Windows 10 is a combination of the best features from Windows 7, 8 and 8.1, much to the annoyance of some users. One of the ways Microsoft is trying to salvage the effort they put into Windows 8/8.1 is to find a way to balance the use of old and new features in the same place.
Sharing from File Explorer has changed in Windows 10. Let’s look at how the sharing feature in File Explorer in Windows 10 works and how you can get the most out of this feature.
Sharing From File Explorer in Windows 10
You’ve always been able to share from the File Explorer in Windows. Windows 7 and 8/8.1 allow you to email, zip, burn to disc, fax and more from a given window. However, with Windows 10, you’ll be able to do all over the above and share using native Windows apps through the Charms Bar.
When we say native apps, it means the apps that are installed from the Windows Store. Many of these apps including social media apps, pdf utility apps, cloud storage apps etc allow sharing functionality and it can then be utilised directly from Windows Explorer share option.
Open up the File Explorer in Windows 10 and navigate to any folder.
Now, click “Share.”
In the left-hand corner of the window, you’ll see a new Share icon. This icon allows you to share to a variety of Windows universal apps, such as Outlook, reading list and social network sites if installed on your system.
Click on the “Share” icon.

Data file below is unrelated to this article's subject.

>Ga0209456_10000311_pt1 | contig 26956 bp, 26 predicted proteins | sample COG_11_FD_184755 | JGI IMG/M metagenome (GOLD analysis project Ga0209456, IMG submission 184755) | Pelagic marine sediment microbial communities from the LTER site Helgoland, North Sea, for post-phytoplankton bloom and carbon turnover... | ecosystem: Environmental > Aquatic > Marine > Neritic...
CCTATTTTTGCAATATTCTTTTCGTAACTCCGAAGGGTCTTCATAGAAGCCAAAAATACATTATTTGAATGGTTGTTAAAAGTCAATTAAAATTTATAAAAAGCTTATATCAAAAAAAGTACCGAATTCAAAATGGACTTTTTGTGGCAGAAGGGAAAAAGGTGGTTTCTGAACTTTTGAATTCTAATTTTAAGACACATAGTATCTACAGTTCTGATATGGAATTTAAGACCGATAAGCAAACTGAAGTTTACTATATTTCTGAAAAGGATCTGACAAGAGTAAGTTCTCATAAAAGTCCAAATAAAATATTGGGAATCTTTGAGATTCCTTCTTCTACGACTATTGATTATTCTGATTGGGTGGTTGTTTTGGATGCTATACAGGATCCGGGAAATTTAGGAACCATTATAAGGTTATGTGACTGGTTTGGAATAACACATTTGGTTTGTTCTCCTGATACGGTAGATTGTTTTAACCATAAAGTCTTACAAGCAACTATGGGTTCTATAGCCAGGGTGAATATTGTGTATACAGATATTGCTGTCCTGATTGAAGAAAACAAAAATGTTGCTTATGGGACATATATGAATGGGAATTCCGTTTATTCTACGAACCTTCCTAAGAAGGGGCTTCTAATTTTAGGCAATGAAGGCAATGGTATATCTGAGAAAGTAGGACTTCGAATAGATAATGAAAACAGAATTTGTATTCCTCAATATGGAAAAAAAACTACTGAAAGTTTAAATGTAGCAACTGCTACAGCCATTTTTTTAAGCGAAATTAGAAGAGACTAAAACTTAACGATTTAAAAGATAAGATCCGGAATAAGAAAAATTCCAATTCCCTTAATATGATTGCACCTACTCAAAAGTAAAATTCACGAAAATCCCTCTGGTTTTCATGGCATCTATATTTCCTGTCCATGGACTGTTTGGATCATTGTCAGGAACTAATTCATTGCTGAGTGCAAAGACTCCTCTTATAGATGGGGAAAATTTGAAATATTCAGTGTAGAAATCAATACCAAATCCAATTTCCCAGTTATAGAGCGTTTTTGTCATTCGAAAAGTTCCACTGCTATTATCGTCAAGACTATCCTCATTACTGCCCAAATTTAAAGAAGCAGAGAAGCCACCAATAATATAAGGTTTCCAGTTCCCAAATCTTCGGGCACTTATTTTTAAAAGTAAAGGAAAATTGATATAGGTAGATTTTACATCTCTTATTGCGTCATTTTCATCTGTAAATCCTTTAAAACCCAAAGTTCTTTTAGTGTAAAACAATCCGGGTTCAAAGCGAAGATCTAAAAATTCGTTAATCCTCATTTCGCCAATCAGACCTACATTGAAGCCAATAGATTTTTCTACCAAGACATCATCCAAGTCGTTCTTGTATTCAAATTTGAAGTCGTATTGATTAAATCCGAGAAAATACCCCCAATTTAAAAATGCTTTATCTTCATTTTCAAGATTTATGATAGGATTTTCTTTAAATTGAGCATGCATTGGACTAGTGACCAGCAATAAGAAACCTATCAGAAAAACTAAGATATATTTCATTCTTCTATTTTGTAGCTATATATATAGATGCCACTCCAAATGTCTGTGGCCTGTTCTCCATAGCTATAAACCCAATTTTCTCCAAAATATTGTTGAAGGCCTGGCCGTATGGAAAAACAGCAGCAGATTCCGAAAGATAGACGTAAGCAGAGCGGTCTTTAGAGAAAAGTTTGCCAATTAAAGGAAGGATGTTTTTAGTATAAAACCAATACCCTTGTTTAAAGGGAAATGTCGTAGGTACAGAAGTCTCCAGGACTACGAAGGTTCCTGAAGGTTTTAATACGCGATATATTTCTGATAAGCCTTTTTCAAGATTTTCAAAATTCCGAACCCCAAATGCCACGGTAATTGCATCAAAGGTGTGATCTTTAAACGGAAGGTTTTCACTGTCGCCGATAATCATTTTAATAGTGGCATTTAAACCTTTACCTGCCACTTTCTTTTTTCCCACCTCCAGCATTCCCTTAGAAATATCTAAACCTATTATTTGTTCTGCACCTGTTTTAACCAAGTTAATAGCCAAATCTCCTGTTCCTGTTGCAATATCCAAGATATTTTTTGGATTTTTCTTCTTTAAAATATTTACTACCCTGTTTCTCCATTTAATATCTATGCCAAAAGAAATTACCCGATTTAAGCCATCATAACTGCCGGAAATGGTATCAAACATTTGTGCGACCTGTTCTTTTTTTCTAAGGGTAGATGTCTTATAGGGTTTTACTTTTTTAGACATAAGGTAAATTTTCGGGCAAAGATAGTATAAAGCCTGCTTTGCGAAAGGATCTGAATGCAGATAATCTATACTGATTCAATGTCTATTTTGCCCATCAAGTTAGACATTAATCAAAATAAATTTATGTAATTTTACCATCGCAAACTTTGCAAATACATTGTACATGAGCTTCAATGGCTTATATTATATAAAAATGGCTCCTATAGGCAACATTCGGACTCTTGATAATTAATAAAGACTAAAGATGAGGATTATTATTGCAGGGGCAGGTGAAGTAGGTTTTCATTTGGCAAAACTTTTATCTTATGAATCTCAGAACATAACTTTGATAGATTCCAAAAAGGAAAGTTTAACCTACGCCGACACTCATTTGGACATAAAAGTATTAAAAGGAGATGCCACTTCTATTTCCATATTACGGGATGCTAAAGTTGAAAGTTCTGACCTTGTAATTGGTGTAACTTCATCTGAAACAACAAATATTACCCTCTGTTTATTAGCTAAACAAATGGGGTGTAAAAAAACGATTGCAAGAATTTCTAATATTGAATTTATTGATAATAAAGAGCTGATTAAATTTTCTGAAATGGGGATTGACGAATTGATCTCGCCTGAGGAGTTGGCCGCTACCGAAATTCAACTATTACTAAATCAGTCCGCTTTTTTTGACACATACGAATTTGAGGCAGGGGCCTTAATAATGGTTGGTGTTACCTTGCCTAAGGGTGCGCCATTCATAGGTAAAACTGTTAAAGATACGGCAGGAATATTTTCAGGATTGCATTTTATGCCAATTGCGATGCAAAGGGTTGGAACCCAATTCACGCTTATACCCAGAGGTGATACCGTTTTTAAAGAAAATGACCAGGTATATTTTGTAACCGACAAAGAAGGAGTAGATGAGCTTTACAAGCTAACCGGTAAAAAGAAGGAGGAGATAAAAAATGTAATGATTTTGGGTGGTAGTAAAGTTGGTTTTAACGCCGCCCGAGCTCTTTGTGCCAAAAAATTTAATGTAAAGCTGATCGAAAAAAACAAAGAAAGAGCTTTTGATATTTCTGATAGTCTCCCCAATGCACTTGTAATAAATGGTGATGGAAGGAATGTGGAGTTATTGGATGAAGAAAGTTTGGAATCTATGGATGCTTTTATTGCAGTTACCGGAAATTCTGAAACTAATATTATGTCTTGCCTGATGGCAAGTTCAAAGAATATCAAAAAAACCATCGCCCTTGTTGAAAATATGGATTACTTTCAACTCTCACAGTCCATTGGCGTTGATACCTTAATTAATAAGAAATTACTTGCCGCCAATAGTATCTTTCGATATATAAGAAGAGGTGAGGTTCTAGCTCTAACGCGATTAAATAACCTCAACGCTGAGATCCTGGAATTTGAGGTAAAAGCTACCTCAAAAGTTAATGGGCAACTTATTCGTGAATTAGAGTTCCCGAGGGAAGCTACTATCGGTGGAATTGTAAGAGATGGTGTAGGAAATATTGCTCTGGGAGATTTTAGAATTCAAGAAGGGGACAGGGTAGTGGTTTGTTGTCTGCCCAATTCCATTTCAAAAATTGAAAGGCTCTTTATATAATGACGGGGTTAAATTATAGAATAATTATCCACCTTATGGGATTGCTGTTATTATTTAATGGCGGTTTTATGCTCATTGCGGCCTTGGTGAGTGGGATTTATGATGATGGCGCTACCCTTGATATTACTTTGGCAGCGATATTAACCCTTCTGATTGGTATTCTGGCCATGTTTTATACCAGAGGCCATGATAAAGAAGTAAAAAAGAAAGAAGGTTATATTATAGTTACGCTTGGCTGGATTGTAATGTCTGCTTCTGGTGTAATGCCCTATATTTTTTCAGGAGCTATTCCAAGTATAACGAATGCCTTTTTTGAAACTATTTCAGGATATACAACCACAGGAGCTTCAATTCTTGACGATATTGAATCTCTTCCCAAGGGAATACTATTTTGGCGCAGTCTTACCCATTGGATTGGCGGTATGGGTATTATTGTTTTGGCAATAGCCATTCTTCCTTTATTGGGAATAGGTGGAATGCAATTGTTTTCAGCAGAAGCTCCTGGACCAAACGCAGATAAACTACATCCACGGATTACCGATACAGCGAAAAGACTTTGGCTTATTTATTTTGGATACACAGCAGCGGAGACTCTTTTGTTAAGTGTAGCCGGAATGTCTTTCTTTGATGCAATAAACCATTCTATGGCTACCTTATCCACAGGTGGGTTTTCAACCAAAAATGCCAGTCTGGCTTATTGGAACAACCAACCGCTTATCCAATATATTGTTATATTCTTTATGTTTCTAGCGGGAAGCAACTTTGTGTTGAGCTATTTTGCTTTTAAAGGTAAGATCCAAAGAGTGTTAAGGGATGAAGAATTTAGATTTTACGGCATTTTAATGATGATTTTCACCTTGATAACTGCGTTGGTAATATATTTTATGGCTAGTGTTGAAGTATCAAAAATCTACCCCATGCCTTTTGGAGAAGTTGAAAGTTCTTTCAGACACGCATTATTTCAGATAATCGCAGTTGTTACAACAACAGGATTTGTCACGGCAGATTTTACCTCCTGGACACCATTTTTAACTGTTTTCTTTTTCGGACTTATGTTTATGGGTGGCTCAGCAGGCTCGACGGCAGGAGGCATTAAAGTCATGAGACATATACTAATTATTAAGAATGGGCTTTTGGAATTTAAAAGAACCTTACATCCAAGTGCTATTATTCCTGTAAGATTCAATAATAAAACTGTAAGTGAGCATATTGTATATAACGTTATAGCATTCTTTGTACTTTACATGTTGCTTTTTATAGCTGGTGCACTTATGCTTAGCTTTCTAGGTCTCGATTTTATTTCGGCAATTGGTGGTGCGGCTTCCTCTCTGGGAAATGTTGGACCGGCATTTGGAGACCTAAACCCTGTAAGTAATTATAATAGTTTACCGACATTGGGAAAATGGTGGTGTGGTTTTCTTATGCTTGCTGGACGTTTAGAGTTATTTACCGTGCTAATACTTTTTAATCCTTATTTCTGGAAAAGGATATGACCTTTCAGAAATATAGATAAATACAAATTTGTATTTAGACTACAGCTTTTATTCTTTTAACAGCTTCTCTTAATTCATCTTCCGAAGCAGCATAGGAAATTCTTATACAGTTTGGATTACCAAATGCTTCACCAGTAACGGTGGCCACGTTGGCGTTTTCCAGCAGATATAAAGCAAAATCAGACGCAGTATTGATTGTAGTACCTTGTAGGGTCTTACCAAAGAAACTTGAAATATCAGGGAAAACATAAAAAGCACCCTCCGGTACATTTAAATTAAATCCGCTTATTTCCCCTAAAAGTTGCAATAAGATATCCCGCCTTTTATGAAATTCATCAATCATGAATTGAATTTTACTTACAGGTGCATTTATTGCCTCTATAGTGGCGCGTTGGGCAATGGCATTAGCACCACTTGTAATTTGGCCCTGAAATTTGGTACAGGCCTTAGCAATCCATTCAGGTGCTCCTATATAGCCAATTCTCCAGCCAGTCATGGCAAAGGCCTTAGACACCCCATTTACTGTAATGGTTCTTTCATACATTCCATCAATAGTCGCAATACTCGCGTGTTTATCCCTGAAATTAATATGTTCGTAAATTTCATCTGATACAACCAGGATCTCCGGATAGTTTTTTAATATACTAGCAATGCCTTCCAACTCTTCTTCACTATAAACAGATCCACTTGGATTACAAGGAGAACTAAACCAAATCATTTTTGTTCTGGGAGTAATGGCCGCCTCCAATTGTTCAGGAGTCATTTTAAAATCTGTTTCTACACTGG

The Charms Bar will open, showing you what you can share to. In this case, the only app I have installed in Windows 10 that can utilize this feature is Outlook.
Click on the app icon and you’ll follow the normal steps to sharing in that Windows app.
While this may not seem like the most exciting or interesting feature, for those of us who grew accustomed to using Windows apps and the Charms Bar, it allows us to use that functionality with Microsoft’s latest OS. For everyone else, you can either choose to share in other ways or take advantage of the built-in sharing functions of the File Explorer.
Windows 10 is attempting to fuse the best of Windows 7 and Windows 8/8.1 into one OS. This means that functionality from both OS’ will be used to help make consumer’s lives easier when using Windows in the future.
While the Share icon might not be used by the majority of Windows users, for those of us that do rely on Windows 8/8.1 functionality, it’s great to see Microsoft still want to integrate it in ways in Windows 10.